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April 20, 2014

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Gaming revenue, especially slots, continue their decline

For the third month in a row, the state of Nevada is reporting a significant decline in gaming revenue blamed on the economy.

In March, Nevada casinos won 2 percent less from gamblers than a year ago while the state’s biggest economic engine, the Las Vegas Strip, generated 5 percent less gaming revenue, the Gaming Control Board reported today.

But the real story is in slots, historically accounting for more than 60 percent of the state’s gaming revenue.

A closer look at the numbers shows that the business slowdown – in spite of what some companies are saying – appears to be worsening rather than improving or stabilizing.

Statewide, gamblers wagered $1 billion less on slots than last year, an 8 percent decline and the worst drop in years.

Total wagers is a better indicator of demand than revenue or gaming “win,” which is the amount of bets minus winnings paid.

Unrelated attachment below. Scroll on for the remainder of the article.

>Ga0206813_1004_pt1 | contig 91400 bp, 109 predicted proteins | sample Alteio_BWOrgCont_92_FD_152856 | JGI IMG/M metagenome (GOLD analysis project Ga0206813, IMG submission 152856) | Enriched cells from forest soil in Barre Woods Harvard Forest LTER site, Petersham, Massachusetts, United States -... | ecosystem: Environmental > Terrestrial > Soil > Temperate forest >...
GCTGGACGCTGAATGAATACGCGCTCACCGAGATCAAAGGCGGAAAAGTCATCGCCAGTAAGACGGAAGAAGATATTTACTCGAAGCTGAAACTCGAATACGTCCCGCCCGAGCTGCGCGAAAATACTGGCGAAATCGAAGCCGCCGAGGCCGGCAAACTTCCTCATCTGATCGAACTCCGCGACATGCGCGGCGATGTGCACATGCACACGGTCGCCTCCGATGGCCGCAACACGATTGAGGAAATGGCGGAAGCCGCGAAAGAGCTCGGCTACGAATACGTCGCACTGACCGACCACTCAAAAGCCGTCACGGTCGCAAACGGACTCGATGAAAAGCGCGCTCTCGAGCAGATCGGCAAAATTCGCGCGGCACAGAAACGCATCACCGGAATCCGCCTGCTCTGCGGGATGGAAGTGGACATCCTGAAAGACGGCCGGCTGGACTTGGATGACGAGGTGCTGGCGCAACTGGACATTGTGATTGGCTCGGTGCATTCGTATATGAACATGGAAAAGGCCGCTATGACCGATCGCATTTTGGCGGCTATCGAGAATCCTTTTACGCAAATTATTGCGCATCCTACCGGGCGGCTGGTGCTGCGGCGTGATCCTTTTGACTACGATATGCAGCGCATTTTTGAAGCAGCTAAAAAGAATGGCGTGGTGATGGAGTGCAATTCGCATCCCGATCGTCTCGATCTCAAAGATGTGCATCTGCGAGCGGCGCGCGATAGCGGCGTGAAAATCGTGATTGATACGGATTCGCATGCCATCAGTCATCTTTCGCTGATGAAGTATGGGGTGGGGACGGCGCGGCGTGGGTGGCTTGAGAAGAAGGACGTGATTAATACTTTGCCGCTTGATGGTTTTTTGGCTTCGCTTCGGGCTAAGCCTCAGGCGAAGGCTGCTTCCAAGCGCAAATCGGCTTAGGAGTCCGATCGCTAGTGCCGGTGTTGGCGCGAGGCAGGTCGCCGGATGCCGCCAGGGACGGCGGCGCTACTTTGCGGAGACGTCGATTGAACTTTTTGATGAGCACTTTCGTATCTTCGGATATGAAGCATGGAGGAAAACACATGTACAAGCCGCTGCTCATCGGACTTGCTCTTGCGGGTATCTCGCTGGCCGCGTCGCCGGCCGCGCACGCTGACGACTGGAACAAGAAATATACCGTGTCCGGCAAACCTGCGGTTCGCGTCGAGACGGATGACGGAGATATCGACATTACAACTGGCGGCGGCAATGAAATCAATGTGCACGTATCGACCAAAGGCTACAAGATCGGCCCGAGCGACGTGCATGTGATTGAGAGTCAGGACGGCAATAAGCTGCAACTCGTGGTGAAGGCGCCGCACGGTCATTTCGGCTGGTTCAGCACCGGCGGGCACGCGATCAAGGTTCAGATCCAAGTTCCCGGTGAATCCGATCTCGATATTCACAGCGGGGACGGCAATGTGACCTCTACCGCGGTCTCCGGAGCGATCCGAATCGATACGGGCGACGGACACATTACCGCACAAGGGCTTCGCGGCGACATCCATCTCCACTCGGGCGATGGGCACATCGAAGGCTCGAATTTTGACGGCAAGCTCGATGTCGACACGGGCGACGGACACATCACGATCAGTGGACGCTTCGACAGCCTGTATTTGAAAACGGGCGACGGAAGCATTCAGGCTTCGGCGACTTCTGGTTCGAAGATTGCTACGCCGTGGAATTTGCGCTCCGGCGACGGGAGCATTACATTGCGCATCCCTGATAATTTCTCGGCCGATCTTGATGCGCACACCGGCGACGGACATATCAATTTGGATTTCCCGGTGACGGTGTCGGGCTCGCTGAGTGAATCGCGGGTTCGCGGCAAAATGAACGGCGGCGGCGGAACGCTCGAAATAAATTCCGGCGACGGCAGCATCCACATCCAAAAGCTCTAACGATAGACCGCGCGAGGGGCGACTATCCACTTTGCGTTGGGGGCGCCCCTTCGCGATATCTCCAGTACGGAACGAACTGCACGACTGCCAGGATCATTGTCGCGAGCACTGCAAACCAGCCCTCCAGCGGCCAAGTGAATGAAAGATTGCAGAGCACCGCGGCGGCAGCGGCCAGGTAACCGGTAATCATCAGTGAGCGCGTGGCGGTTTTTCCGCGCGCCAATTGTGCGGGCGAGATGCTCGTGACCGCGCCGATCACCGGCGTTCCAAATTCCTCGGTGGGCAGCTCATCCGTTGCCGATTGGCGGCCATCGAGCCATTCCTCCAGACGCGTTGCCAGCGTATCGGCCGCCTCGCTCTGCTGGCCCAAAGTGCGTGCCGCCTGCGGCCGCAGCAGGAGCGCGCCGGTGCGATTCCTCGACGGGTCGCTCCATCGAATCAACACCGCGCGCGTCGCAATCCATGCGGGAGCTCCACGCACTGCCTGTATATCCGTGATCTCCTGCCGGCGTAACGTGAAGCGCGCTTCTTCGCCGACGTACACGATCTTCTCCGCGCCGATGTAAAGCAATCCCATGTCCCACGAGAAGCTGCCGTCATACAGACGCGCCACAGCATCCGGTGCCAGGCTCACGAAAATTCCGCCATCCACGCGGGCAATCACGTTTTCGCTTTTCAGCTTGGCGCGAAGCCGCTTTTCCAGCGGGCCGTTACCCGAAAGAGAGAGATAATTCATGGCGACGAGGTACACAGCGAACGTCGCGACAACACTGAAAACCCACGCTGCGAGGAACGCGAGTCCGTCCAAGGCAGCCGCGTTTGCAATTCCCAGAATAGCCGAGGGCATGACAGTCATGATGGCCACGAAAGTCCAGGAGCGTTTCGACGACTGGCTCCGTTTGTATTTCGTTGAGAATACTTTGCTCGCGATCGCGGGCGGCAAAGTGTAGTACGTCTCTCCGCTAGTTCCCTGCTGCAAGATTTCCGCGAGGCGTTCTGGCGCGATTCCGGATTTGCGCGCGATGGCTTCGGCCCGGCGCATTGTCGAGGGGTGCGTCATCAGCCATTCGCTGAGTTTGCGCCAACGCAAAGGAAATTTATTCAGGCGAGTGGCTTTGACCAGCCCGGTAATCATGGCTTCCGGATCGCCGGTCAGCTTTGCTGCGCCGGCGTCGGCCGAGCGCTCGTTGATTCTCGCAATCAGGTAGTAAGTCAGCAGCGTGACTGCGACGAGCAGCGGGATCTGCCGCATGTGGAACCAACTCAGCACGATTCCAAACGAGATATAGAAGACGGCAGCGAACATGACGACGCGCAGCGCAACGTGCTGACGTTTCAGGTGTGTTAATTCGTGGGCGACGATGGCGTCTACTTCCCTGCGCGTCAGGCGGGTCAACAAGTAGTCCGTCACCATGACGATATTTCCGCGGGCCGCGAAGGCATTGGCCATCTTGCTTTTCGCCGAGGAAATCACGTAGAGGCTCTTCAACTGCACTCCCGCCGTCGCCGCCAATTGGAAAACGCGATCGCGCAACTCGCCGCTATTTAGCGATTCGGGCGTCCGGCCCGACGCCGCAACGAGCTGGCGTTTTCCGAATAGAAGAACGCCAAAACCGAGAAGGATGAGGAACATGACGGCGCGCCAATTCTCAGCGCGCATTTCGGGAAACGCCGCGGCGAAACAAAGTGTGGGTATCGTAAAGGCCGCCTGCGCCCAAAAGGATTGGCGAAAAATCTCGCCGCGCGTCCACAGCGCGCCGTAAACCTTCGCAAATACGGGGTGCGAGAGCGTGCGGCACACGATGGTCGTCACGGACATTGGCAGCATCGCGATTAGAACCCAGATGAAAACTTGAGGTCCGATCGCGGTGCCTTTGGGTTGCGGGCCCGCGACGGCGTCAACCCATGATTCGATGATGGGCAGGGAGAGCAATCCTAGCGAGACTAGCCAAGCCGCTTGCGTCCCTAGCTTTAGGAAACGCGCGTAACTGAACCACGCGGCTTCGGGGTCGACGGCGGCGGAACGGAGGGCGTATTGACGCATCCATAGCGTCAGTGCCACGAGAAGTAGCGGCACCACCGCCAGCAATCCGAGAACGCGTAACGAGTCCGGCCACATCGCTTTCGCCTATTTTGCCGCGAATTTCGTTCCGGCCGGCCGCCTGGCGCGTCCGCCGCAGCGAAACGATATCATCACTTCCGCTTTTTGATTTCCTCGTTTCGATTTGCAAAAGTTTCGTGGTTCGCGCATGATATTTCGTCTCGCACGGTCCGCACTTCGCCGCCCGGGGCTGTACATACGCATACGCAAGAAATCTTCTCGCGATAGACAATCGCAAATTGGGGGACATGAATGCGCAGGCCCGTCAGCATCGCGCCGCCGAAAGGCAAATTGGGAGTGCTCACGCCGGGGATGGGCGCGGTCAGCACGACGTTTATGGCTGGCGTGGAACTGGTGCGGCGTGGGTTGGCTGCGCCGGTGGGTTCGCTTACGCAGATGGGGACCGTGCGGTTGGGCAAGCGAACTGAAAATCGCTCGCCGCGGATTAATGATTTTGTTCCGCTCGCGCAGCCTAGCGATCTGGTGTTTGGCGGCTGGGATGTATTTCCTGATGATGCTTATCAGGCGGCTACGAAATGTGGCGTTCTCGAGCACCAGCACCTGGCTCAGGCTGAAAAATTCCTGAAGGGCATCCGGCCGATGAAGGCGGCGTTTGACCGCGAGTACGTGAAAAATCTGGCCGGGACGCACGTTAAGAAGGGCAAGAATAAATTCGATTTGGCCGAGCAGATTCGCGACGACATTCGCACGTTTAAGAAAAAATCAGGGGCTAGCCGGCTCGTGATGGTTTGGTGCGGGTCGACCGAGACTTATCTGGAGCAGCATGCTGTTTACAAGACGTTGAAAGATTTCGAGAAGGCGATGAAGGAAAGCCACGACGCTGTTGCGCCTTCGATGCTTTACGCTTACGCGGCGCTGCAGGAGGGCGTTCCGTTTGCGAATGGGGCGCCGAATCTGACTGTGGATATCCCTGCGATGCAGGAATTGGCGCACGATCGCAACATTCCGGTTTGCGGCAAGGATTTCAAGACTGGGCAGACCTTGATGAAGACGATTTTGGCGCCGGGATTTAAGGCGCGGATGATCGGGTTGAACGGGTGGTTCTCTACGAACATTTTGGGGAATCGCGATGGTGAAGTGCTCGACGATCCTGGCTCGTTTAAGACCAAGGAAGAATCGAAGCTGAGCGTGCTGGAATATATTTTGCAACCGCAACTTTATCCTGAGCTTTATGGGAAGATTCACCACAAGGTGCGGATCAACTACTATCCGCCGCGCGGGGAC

On the Strip, slot volume in March was down $338 million, or 7 percent, from a year ago.

That’s bad news, considering that March is historically a high volume month for slots because it comes after holidays and events like Chinese New Year and Super Bowl that bring other kinds of crowds to town. Along with slot regulars, March also brings nicer weather.

“This is consistent with what we’re hearing about the economy and people’s spending habits,” Gaming Control Board Senior Research Analyst Frank Streshley said.

And yet, it wasn’t that long ago that gaming experts frequently noted that gambling was more resistant to recessions than many other industries that rely on discretionary dollars. People will gamble no matter what the economy is doing, they said.

Many industries besides casinos have already discovered that consumers can exercise more restraint than they thought possible.

Casinos have fought to be viewed as a form of entertainment like going to the movies. Now, as consumers rein in spending, casinos are feeling the effects.

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